Must-read: Emanuele Felice: “The Challenges of Updating the Contours of the World Economy”

Must-Read: Emanuele Felice (2014): The Challenges of Updating the Contours of the World Economy: “Re-estimating Growth Before 1820 by Jutta Bolt… and Jan Luiten van Zanden (Utrecht University…

…provide[s] an inventory while also critically review the available research… classifying Maddison’s estimates in four groups: a) official estimates… b) historical estimates (that is, estimates produced by economic historians) which roughly follow the same method as the official ones and are based on a broad range of data and information; c) historical estimates based on indirect proxies… d) ‘guess estimates’….

The pre-industrial era (‘c’ kind estimates). For Europe, we now have a considerable amount of new work… from 1000 to 1800 AD, growth was probably more gradual than what proposed by Maddison; that is, European GDP was significantly higher in the Renaissance (above 1000 PPP 1990 dollars in 1500, against 771 proposed by Maddison); hence, growth was slower in the following three centuries (1500-1800), while faster in the late middle ages (1000-1500). For Asia, the new (and in some cases very detailed) estimates available for some regions of India (Bengal) and China (the Yangzi Delta), for Indonesia and Java, and for Japan, confirm Maddison’s view of the great divergence, against Pomeranz revisionist approach: in the late eighteenth and early nineteenth century, a significant gap between Europe and Asia was already present…. New long-run estimates are presented also for the Near East, as well as for the Roman world…. The authors also signal the presence of estimates for ancient Mesopotamia… a bit below that of the Roman empire (600 PPP 1990 dollars per year, versus 700), but they are not included in the dataset….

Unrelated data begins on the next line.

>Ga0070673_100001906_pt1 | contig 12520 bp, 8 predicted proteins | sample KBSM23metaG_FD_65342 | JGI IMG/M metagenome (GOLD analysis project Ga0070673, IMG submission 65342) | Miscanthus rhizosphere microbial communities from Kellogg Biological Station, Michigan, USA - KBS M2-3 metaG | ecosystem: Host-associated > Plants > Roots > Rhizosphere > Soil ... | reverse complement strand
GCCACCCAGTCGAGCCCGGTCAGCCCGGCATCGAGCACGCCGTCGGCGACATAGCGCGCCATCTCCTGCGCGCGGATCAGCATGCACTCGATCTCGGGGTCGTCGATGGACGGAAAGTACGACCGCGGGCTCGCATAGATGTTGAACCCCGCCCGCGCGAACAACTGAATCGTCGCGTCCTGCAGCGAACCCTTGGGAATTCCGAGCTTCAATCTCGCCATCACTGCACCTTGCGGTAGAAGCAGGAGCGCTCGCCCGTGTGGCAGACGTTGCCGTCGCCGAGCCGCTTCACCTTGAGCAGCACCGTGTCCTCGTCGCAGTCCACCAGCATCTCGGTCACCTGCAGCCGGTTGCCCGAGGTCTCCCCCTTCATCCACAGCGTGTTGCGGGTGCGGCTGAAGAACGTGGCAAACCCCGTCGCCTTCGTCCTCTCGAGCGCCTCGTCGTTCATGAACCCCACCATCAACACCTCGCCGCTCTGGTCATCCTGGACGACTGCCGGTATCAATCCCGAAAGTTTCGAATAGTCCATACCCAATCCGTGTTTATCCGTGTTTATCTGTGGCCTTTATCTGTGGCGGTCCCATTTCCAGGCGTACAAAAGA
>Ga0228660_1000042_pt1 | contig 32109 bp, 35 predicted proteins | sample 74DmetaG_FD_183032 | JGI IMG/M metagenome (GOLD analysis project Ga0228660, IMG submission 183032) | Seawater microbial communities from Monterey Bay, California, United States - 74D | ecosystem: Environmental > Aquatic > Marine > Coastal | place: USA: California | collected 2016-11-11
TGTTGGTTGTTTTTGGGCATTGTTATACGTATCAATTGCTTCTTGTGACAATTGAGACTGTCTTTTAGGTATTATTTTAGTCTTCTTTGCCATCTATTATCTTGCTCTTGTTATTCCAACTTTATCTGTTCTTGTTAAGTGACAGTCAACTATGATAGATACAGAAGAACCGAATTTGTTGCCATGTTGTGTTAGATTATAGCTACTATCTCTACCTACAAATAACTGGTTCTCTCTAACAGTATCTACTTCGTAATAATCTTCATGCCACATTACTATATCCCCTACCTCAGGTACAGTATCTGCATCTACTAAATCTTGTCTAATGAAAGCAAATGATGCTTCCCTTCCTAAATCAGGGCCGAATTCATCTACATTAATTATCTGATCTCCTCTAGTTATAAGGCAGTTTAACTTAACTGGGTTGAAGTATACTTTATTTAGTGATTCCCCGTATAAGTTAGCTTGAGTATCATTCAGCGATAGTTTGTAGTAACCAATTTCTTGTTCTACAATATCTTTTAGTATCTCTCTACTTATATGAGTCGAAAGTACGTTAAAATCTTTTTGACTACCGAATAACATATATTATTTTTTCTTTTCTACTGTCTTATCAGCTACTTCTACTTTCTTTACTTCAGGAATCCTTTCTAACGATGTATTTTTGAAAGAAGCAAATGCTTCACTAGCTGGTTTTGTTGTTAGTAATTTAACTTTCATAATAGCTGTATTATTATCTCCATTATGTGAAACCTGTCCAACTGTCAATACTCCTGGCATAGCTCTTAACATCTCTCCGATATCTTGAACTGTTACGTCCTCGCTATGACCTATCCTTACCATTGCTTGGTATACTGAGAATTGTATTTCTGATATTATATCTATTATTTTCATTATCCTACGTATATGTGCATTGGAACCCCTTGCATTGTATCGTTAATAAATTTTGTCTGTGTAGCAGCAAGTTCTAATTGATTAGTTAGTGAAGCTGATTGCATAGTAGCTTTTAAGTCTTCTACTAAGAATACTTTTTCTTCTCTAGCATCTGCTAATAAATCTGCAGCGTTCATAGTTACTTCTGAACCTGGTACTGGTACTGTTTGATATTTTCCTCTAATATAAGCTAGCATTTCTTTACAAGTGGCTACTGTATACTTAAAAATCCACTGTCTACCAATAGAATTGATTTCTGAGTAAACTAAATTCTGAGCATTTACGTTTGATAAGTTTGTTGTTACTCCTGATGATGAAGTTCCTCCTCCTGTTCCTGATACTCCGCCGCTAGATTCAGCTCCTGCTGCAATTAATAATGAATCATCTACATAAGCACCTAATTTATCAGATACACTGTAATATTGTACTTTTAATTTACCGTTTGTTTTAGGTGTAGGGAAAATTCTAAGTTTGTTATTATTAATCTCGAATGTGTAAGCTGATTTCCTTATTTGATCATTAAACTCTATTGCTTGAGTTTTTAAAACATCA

As pointed out by Gregory Clark, in his 2009 Review of Maddison’s famous Contours of the World Economy:

All the numbers Maddison estimates for the years before 1820 are fictions, as real as the relics peddled around Europe in the Middle Ages […] Just as in the Middle Ages, there was a ready market for holy relics to lend prestige to the cathedrals and shrines of Europe […], so among modern economists there is a hunger by the credulous for numbers, any numbers however dubious their provenance, to lend support to the model of the moment. Maddison supplies that market….

We are comparing economies of distant times under the assumption that differences in the cost of living remained unchanged over centuries, or even over millennia. This problem, not at all a minor neither a new one − e.g. Prados de la Escosura (2000) − is here practically ignored. One indeed may have the feeling that the authors (and Maddison before them) simply don’t care about the parities they use, de facto treating them as if they were at current prices…

Roman Empire GDP Per Capita Map Shows That Romans Were Poorer Than Any Country in 2015 Brilliant Maps

April 20, 2016


Brad DeLong
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